Superjava – All in All
I mentioned compiling a list of resources for African, Middle Eastern, and Indian art themes, in a previous post. I thought it might be helpful to expand on that a bit, and include Inquisitor-related sources.
It should be easy enough to take inspiration from both, if you want to create Warhammer models and paint-schemes which combine these aspects.
For patterns and colours, mosques are a good place to start. Such as the Jalil Khayat Mosque, in Iraq:
Mehndi designs and Mandalas are also helpful:
There are plenty of instructive resources online, too.
See also illuminated manuscripts, such as the Dala’il Al-Khayrat:
For modern depictions of Middle Eastern themes see:
Errol Le Cain‘s illustrations for Aladdin:
Sinbad the Sailor as illustrated by Edmund Dulac.
Jan Pienkowski‘s version of 1001 nights.
And Kay Nielsen’s pictures of the same story:
Alida Massari’s illustrations.
Maaida Noor’s art.
Marvel’s Kamala Khan comic book character.
If you use Google images, there’s plenty more reference material available.
For African motifs, see:
Tinga Tinga art – Martin Bulinya‘s paintings are especially evocative.
Traditional clothing is also helpful, if you’re painting cloaks etc. Examples can be found via Google Images, if you look for Nigerian or Masai clothing, for instance; or African prints. The same is true for Indian designs.
Warhammer art and miniatures on these themes are a bit rare – but there are a few old copies of White Dwarf magazine which are helpful.
It isn’t necessarily worthwhile buying these; but if you already have them, then the following contain features on the Easterlings/Haradrim in the Lord of the Rings:
White Dwarf 314 (February 2006)
White Dwarf 352 (April 2009)
White Dwarf 358 (October 2009)
White Dwarf 386 (February 2012)
Probably the most helpful here, though, is White Dwarf 338 (February 2008) – which has extensive content; and several painting guides.
There are lots of galleries of Haradrim/Easterling miniatures online, of course.
A bit more miscellaneous – but still useful resources:
The Araby Army, from Warmaster
The Golden Magus from Dreadfleet
Al Muktar’s desert dogs
Tallarn Desert Raiders – along with their famous Captain Al’rahem
Creating unique space marine chapters
Several old copies of White Dwarf magazine have good background material for this. See:
White Dwarf 210 (June 1997) which ran a competition for readers, on designing a space marine chapter:
White Dwarf 299 (November 2004) which has a section devoted to creating unique space marines.
For less serious ideas, see Custom Space Marine Chapters by Know Your Meme.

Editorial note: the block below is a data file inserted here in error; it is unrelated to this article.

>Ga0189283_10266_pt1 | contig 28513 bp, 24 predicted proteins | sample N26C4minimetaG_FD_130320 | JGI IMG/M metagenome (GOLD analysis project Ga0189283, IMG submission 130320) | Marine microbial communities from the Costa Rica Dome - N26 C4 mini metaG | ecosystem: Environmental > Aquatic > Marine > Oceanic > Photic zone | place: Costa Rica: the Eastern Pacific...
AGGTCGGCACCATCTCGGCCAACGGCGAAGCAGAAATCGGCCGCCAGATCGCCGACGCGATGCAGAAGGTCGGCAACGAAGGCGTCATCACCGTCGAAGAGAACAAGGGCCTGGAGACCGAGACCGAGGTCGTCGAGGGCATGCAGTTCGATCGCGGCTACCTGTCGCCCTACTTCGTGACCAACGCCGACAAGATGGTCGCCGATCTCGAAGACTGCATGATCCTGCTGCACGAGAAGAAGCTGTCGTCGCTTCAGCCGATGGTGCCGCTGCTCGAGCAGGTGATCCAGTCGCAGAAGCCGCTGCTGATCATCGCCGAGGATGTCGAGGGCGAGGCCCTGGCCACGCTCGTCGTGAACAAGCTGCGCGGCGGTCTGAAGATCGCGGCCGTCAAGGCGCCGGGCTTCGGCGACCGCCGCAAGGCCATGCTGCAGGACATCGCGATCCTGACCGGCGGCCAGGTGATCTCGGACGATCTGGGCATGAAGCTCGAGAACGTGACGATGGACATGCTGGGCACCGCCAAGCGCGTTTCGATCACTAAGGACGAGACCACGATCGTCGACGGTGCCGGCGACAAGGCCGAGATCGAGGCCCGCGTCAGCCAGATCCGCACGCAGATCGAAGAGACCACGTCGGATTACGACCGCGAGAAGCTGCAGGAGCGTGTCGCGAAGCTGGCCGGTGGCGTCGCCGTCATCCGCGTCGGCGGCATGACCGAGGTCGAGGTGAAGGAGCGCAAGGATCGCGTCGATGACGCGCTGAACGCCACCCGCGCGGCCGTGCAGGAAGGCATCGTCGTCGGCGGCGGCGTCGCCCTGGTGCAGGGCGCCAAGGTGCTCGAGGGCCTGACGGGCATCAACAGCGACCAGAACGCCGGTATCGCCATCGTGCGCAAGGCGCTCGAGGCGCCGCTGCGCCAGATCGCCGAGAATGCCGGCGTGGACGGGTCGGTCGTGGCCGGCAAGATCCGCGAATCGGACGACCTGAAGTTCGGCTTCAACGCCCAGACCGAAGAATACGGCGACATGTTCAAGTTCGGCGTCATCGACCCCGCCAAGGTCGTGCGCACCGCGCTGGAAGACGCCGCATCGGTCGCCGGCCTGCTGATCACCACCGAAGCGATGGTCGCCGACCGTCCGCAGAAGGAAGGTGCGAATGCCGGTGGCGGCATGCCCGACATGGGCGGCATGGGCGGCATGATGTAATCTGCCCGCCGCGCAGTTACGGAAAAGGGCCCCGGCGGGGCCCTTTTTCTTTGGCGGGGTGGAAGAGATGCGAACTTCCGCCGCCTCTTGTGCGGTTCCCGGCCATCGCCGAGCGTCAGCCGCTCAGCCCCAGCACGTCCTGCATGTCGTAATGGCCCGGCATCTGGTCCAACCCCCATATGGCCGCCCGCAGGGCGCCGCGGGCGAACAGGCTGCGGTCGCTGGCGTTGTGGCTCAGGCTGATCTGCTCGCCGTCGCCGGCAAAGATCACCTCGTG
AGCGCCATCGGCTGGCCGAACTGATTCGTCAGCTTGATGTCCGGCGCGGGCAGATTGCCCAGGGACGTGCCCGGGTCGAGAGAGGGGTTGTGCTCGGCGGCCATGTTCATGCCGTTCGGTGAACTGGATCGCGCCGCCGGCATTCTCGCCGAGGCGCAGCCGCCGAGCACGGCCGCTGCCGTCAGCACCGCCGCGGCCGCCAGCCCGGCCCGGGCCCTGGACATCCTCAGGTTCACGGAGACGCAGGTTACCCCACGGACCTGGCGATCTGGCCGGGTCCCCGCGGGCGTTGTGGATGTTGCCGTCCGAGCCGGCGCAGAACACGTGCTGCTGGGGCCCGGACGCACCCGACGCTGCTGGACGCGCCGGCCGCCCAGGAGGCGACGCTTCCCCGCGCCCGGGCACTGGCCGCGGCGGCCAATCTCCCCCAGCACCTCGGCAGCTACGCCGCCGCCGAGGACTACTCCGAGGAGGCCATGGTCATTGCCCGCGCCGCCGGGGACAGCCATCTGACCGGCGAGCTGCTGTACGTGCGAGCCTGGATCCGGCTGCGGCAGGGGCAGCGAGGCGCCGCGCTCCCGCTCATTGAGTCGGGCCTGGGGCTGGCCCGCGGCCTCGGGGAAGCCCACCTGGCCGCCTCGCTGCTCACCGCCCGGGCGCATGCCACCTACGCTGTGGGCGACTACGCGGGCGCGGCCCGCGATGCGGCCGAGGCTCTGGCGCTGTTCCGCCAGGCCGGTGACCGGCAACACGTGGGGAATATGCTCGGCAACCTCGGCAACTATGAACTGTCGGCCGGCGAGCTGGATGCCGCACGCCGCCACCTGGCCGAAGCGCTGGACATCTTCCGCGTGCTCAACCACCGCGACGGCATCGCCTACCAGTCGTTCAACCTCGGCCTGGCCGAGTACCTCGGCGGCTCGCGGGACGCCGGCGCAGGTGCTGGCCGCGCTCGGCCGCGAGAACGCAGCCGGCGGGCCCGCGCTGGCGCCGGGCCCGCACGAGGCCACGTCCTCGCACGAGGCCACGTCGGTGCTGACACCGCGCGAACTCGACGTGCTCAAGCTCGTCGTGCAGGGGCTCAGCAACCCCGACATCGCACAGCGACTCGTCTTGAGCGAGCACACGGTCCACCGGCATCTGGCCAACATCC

As an example of these, there are the Bronie warriors – featuring the likes of Pinkie Pie – Champion of Khorne; and Applejack – Herald of Nurgle.
Much the same, really, some older issues of white dwarf have sections devoted to the Inquisitor game and miniatures. See:
White Dwarf 257 (May 2001) – notable for featuring one of Mike Walker’s fairly wry takes on playing Warhammer, in dampest Wiltshire.
White Dwarf 259 (July 2001)
White Dwarf 264 (December 2001)
White Dwarf 265 (January 2002)
More directly relevant, White Dwarf 260 (August 2001) has a painting guide for Inquisitor Eisenhorn.
White Dwarf 261 (September 2001) has one for Delphan Gruss.
There’s also no shortage of online resources for the Daemon-hunters and the Witch-hunters models, in Warhammer 40,000.
There are many sites dedicated to making dark millennium-themed miniatures:
Several of these provide links to similar blogs, as well.
If you have a local library, there should be numerous anthologies of art to rummage through – but the books I find most useful are Making sense of Islamic art and architecture, by Adam Barkman.
And Daud Sutton’s Islamic design – which provides overviews of how to create geometric patterns:
Along with India: Secrets of the Tiger, by Paul Stump – which looks like it is a bit difficult to get hold of; but there will be similar books available.
It isn’t difficult to find resources for India online, however – including the most famous one of all:
Lots of teas (and coffees) are African or Indian, of course – so it’s always worth keeping an eye out for ones which have vivid designs.
Traditional Arab coffee pots (dallahs) are striking, too:
Hopefully these should all give people a starting point for ideas, if they want to create Warhammer models which have an Eastern theme.